2. Methods
2.1. Bacterial Strains and Culture Conditions

For this study, standard pathogenic E. coli185p strains were prepared in the UMG laboratory in Lyon, France. LBB (Luria-Bertani Broth, Merck, Germany) solutions with 30% glycerol and stored at -80°C were used.

2.2. Bacterial Storage Conditions

In this study, stocks of samples were stored at -80°C, prepared in the LBB, and kept at -20°C for daily use.

2.3. Determination and Comparison of the Growth Curve of E. coli in Two Different Sugar Culture Mediums

Evaluation of the growth curves was performed by measuring the absorbance at 400 nm using a spectrophotometer (Spectronic 20 Genesis, USA) and counting the number of living cells; this was accomplished via the pour plate method. Experiments were performed in three mediums: an LBB, an LBB medium with 15% sucrose (Sigma), and an LBB medium with 8 - 7% sucrose and 10% glucose (Sigma). All experiments were performed in 20°C conditions. The time required to add 1 ml of -20°C stoke to 100 ml of the culture medium was considered the “zero time”. The resulting optical density was measured every two hours (until 54 hours had passed).

2.4. Preparation of Surfaces and Bacterial Suspensions to Test Adhesion and Biofilm Growth
2.4.1 Solid Surfaces

In this study, two types of surfaces that are regularly used in the medical and food industries were selected. The selected surfaces included stainless steel, which is a medium hydrophilic surface, and polyethylene terephthalate (PET), which is a hydrophilic surface.

2.4.2. Preparation and Treatment of the Selected Surfaces

Solid surfaces (3 × 1) were first cleaned in the RBS 35 (Sigma) with agitation for 15 minutes. Then, the surfaces were rinsed with hot water an additional five times for five minutes. Finally, the surfaces were washed in sterile water five times for five minutes. Eventually, the surfaces were placed in a laminar flow cabinet for drying.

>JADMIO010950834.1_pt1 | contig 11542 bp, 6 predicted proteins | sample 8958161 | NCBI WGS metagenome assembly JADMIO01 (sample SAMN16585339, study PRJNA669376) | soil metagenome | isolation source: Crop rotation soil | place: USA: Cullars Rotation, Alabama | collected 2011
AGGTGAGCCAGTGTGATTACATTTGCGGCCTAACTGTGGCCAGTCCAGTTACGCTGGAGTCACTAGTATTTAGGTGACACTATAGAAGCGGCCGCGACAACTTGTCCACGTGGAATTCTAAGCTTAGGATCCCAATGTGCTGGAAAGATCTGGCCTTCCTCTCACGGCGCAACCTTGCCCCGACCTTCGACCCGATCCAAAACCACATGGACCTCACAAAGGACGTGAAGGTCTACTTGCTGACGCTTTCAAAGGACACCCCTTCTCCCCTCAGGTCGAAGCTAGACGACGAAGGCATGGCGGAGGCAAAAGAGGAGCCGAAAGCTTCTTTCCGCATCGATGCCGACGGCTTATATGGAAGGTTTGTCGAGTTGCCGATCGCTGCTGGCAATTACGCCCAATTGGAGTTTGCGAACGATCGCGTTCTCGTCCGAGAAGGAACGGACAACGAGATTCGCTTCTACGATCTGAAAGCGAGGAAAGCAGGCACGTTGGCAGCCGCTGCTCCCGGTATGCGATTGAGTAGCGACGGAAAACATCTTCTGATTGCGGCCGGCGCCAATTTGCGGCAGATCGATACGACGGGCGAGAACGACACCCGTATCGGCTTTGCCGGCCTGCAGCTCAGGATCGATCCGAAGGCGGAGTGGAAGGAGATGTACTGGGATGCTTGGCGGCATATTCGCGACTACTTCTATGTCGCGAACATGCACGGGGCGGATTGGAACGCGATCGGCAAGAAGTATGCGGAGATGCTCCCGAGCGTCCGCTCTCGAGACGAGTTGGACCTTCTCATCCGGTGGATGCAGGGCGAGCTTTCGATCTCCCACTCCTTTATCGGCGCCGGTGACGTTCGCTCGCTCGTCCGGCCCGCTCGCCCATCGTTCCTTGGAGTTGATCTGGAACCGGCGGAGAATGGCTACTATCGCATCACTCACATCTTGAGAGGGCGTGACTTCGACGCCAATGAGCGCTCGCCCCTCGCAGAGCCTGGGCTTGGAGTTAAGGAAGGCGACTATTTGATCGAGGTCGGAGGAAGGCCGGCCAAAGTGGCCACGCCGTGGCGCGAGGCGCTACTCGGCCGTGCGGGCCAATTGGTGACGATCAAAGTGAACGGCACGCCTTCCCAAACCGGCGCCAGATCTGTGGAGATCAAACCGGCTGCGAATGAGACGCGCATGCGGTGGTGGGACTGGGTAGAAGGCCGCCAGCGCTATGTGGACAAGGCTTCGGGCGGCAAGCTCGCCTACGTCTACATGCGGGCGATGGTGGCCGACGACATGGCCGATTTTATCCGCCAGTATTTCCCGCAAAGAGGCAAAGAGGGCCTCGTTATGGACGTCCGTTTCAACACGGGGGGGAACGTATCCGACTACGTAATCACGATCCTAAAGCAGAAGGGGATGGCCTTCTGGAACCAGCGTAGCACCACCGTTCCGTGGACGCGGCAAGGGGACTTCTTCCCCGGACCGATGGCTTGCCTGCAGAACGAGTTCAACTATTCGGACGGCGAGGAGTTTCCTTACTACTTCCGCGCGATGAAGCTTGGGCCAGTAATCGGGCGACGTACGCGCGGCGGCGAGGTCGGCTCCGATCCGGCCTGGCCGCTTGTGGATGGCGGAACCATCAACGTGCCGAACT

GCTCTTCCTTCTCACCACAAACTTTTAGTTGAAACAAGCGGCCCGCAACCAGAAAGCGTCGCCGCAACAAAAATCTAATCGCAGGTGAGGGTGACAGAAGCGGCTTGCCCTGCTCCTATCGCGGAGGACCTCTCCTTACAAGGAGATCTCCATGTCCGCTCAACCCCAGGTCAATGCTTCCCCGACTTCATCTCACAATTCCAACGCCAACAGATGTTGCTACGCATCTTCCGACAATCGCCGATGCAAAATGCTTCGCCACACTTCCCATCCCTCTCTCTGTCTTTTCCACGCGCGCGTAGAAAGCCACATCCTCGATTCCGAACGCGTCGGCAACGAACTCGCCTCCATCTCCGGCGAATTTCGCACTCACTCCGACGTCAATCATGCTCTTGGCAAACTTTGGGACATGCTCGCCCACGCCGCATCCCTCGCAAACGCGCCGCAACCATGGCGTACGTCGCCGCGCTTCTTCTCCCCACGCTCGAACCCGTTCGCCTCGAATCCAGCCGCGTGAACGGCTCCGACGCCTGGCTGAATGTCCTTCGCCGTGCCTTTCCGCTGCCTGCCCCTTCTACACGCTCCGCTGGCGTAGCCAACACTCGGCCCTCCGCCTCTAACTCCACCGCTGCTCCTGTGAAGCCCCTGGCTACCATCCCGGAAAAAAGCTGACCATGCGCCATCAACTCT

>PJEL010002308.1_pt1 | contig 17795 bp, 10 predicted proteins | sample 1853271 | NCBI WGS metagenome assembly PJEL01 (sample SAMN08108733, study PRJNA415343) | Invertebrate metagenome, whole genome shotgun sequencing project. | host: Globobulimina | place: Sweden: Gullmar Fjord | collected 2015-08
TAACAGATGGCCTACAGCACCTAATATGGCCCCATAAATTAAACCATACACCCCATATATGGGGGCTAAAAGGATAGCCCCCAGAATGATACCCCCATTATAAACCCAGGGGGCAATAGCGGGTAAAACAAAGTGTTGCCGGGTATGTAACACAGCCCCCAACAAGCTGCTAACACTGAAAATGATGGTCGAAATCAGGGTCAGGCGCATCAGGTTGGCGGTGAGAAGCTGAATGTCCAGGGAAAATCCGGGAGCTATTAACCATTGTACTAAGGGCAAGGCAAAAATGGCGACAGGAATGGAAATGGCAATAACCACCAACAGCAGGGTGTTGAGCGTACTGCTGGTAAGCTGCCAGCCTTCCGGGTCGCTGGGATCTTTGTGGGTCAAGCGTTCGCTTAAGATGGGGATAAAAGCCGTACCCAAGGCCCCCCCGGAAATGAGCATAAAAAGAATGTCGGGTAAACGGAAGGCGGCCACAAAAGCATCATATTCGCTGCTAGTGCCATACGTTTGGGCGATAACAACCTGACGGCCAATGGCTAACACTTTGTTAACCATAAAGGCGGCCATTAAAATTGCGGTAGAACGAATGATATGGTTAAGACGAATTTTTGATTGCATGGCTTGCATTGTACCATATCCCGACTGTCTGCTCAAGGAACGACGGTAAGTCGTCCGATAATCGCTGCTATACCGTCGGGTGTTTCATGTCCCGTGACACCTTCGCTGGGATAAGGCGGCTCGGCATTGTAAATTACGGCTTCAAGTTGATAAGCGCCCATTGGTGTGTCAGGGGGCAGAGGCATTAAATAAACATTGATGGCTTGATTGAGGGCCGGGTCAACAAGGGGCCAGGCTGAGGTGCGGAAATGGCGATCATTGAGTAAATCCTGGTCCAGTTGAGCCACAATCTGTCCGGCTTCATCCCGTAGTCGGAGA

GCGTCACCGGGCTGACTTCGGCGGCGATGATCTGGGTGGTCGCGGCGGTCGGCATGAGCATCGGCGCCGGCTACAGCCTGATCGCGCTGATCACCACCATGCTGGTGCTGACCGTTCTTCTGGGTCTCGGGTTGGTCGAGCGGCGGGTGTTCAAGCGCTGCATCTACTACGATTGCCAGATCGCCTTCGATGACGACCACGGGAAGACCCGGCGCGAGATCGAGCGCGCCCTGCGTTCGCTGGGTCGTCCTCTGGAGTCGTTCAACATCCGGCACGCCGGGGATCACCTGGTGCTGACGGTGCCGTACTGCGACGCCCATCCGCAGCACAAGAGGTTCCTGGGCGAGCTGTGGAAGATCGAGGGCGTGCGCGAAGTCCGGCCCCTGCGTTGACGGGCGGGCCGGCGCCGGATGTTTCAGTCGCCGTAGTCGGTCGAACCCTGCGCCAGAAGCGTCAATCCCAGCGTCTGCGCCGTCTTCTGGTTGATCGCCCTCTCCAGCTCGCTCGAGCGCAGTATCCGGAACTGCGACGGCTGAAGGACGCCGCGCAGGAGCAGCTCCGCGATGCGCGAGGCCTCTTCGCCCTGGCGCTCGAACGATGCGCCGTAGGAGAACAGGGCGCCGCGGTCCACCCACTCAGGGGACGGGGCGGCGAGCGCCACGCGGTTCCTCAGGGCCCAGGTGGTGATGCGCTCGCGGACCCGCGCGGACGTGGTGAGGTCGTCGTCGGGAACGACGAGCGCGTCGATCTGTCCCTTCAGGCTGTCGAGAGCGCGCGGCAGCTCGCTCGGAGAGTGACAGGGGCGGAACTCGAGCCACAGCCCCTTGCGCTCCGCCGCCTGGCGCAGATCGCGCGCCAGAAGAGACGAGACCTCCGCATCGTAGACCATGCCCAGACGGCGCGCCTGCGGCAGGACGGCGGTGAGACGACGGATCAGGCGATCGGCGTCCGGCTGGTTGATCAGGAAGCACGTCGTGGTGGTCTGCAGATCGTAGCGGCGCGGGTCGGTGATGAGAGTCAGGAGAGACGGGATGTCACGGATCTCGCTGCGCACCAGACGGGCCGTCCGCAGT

2.5. Determination of the Physico-Chemical Properties
2.5.1. Micro-Organisms

Hydrophobicity and electron donor-acceptor properties were determined via the microbial adhesion to solvents method (MATS) (7). According to this method, four types of solvents (Sigma) were used, including chloroform, ethyl acetate, hexadecane, and decane. For the purposes of this study, researchers first prepared a bacterial suspension-delivered OD (Optical Density) at 400 nm to 0.08 (A0). Then, 2.4 ml of room temperature bacterial suspension was added to 0.4 ml of each of the above solvents. The solvents were kept stationary for 15 minutes, after which time they were subjected to vortex. Finally, the OD of the aqueous phase was measured at 400 nm (A1). The adhesion percentage of microorganisms to the above solvents was calculated according to the following formula:

Equation 1.
2.5.2. Solid Surfaces

Measurements of the physico-chemical properties of the desired surfaces were completed by calculating the contact angle. For the purposes of this study, three liquids with specific energetic characteristics were selected, including distilled water (MilliQ, Millipore), formamid (Sigma), and D-iodine methane (Sigma). The surface energy of steel and polyethylene terephthalate (γs), as well as the accompanying Van der Waals forces (γsLW), electron donors (γs-), and electron acceptors (γs+), were calculated according to the following YOUNG-VAN OSS formula (VAN OSS, 1988):

Equation 2.
2.6. Attached Cell-to-Surface Count
2.6.1. Total Flora

In this study, bacteria were kept in a stationary phase during all tests. Acridine orange was used in order to observe and evaluate the total amount of flora (living, dead, and uncultivable bacteria). The surfaces, which had been contaminated with bacteria and stained with 0.01% Acridine orange for 15 minutes, were placed in a laminar flow cabinet after being washed with sterile water. The stained surfaces were observed by an Epi-fluorescence microscope DMBL Leica EFM (objective × 10).

2.6.2. Viable Cultivable Flora

First, contaminated samples were placed in 6 ml of sterile saline. Sonication was performed at 35°C for two minutes in order to count the number of attached viable bacteria to surfaces (Ultrasonic 250 Jamestown, NY, USA, 40 kHz). Then, the samples were shaken mechanically for 30 seconds using a rotator. Finally, the serial dilution method was used to accomplish the bacterial count. It should be noted that bacteria were cultured in an LBB, and 24 hours’ incubation at 30°C was performed.

2.7. Statistical Analyses

The data were analyzed according to the GLM procedures found in the SAS software version 8.0 (SAS Institute Inc., Cary, NC) and the SPSS 16.

3. Results
3.1. Effects of Carbohydrates on the Bacterial Growth Curve